Thursday, September 11, 2008

Chicago Transfer Tax and Divorce

Okay so we all know that it costs $7.50 per $1,000 of purchase price for the privilege of purchasing property in the City of Chicago. However, there are several types of transactions that are exempt from the transfer tax. Some of the obvious ones being transactions where consideration is under $500 and to correct former deed errors. One area that in my experience used to be exempt at least in practice used to be situations where people got a divorce and one former spouse quit claimed a residence to the other former spouse.

However, in speaking with attorneys of late and the folks over at the Cook Recorder, they're now actively enforcing the transfer tax ordinance in these divorce/quit claim deed situations. The City of Chicago transfer tax form has some specific language noting that divorce scenarios are NOT exempt. So in the near term make sure you're dealing with this in marital settlement agreements, ect. As high as the tax is, it can start to be real money. Saw this in the Sun-Times regarding Alderman Burke's attempts to make divorce transfers exempt.

7 Comments:

At 11:05 AM, Blogger gloria said...

If the couple was married at the time of the transfer and later got divorced, what effect does this law have? Is there a look back period? Further, if there was a divorce and the transforee had equity in the property, should the tax obligation be reduced by the equity he had the the property. it seems this is really a way for the city to get money.

 
At 11:05 AM, Blogger gloria said...

If the couple was married at the time of the transfer and later got divorced, what effect does this law have? Is there a look back period? Further, if there was a divorce and the transforee had equity in the property, should the tax obligation be reduced by the equity he had the the property. it seems this is really a way for the city to get money.

 
At 3:03 PM, Blogger francis said...

Some towns also have their own transfer taxes. Some are paid by the buyer, some by the seller and some are paid by both. The Chicago real estate transfer tax is $3.75 per every $500.00 and is paid by the buyer. I had a telephone conversation today with a buyer regarding this tax. He felt it was an exorbitant amount and wanted to know if the property sales price could be adjusted to offset this tax charged to the buyer. I answered that everything is negotiable, but this is a customary buyer fee and not all sellers will want to negotiate this normal buyer cost.In fact, the buyer kept wondering if something could be done through the mortgage company and it took a bit of explaining to make him realize that this fee has nothing to do with the mortgage. This is not the same as "points" and is not a fee required by any kind of bank, savings and loan or mortgage broker.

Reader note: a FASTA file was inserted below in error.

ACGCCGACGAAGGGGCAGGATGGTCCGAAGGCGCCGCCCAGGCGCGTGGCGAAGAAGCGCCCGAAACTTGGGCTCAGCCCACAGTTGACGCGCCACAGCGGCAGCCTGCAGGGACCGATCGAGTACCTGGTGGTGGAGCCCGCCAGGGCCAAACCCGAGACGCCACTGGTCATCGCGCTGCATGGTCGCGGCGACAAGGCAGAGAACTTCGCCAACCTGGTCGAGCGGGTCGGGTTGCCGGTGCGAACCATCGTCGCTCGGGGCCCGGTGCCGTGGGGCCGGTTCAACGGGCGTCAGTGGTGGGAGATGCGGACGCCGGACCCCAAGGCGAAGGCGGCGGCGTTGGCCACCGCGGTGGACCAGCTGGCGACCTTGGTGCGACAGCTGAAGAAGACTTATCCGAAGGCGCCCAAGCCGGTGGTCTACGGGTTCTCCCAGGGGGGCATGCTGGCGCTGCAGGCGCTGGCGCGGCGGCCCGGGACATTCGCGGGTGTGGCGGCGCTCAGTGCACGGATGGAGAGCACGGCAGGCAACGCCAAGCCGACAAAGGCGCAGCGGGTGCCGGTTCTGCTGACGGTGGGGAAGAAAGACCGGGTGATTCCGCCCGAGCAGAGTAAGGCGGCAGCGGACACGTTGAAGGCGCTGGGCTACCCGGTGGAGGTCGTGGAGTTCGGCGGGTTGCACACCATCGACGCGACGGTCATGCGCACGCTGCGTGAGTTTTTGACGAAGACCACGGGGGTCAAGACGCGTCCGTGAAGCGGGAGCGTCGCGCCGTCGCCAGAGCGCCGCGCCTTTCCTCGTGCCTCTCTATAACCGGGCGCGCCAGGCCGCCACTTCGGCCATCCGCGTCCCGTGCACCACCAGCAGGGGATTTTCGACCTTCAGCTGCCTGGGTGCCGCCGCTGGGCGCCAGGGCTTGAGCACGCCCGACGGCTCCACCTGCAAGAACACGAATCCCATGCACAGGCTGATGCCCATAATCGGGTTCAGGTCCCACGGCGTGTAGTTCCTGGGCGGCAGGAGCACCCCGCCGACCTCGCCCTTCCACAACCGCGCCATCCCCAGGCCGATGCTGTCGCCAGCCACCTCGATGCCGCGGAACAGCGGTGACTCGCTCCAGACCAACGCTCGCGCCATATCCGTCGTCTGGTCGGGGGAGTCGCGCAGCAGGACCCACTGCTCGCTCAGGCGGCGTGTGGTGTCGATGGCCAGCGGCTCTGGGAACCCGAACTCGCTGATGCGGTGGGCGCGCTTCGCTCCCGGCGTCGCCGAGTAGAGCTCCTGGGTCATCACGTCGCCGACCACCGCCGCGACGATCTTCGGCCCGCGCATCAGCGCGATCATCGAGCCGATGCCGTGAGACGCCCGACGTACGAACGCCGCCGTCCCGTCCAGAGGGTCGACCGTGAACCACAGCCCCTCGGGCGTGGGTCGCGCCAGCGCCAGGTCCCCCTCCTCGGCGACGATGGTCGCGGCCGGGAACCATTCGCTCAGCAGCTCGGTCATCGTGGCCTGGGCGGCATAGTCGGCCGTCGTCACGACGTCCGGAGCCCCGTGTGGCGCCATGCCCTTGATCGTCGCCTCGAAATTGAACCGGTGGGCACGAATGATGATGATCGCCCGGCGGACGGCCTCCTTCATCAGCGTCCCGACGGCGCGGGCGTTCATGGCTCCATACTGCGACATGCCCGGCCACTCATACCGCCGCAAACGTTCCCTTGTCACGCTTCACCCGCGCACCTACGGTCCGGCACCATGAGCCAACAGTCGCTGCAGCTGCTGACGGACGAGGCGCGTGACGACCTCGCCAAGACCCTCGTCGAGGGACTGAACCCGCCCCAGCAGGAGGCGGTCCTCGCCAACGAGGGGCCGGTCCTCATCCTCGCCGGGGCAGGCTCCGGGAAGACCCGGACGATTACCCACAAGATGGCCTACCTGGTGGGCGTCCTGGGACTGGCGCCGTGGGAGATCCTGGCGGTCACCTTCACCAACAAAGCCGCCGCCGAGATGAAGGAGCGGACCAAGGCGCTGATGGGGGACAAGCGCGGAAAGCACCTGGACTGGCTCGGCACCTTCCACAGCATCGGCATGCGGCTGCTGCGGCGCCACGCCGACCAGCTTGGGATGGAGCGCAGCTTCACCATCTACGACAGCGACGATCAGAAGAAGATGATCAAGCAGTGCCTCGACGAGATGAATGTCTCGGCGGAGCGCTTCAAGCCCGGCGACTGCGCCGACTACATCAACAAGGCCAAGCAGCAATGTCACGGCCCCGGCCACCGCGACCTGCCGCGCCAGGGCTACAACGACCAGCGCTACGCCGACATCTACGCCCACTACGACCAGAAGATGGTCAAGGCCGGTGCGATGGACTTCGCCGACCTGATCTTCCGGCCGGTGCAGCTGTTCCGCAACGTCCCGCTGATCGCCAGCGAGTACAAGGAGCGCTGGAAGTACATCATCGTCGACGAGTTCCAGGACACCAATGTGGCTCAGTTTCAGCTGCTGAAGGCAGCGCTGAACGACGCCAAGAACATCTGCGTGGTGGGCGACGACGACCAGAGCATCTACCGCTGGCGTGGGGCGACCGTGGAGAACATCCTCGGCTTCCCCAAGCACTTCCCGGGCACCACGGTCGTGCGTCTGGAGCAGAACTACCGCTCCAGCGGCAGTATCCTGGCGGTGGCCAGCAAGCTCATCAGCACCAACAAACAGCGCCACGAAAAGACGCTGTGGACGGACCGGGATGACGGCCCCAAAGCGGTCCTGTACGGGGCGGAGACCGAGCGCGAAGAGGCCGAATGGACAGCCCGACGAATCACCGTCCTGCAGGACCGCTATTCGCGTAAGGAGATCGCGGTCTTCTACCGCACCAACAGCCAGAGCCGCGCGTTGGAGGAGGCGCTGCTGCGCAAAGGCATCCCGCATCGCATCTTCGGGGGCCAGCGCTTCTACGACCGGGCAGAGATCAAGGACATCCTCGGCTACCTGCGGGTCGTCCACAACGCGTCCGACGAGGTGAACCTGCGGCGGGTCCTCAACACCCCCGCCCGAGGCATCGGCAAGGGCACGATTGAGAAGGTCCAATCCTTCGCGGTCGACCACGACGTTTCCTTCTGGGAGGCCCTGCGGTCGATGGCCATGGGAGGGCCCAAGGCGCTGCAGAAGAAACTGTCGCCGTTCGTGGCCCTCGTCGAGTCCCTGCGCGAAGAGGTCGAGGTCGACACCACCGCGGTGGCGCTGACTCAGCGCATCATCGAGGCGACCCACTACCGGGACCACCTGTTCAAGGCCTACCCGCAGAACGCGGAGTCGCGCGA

---------------------------
francis
Link Building

 
At 5:33 PM, Blogger Peter said...

Anytime there's a non-exempt transfer there will be a tax. The issue isn't the divorce per se, the issue is that oftentimes in a divorce one property will keep the home and the other party will convey his/her interest to the other and that needs to be recorded which is when the tax would need to be paid.

 
At 6:25 PM, Blogger bestonline323 said...

Finance Committee Chairman Edward M. Burke (14th) wants to stop that financial strain by exempting divorcing or separating couples from the transfer tax whenever the family home remains in the hands of husband or wife.

Since 1995, the city’s Revenue Department has taken the opposite, more mercenary view. Property transfers stemming from divorces or legal separations have been covered by the tax. The so-called divorce penalty was made worse by a 40 percent increase in the real estate transfer tax tied to the CTA bailout.

“This overzealous enforcement of the code has placed a harsh and unfair burden on couples and should be reversed,” Burke said in a press release.

Calling the tax double-jeopardy, the alderman said, “Essentially, these couples are forced to pay the transfer tax twice — once when they buy their home and then again when they legally dissolve their marriage.”

Burke noted that divorce settlements routinely include a so-called “quit-claim deed” where either husband or wife relinquish part ownership of the home and put it in the name of the former partner.

The ordinance introduced at Wednesday’s City Council meeting would exempt “transfers between parties by order of court resulting from a legal separation or divorce proceeding.”

The proposed divorce exemption comes at a time when Mayor Daley is scrounging around for every available penny to eliminate a $420 million shortfall, the city’s worst budget crisis in a generation.

Revenue Director Bea Reyna-Hickey could not be reached for comment on the potential loss of revenue.

Cheers,
Greg
Chicago Laser Hair Removal

 
At 9:37 AM, Blogger Christopher said...

I am one of the likely hundreds hit by this unfair and unethical tax penalty. I would be interested in others so affected by this unfair tax---maybe if we, as a group, petition our alderman, we can get this ordinance revoked.

 
At 9:44 AM, Blogger Peter said...

Keep your eyes open. There is current talk about eliminating this tax in the circumstance of a divorce and they've been talking about making it retroactive.

 

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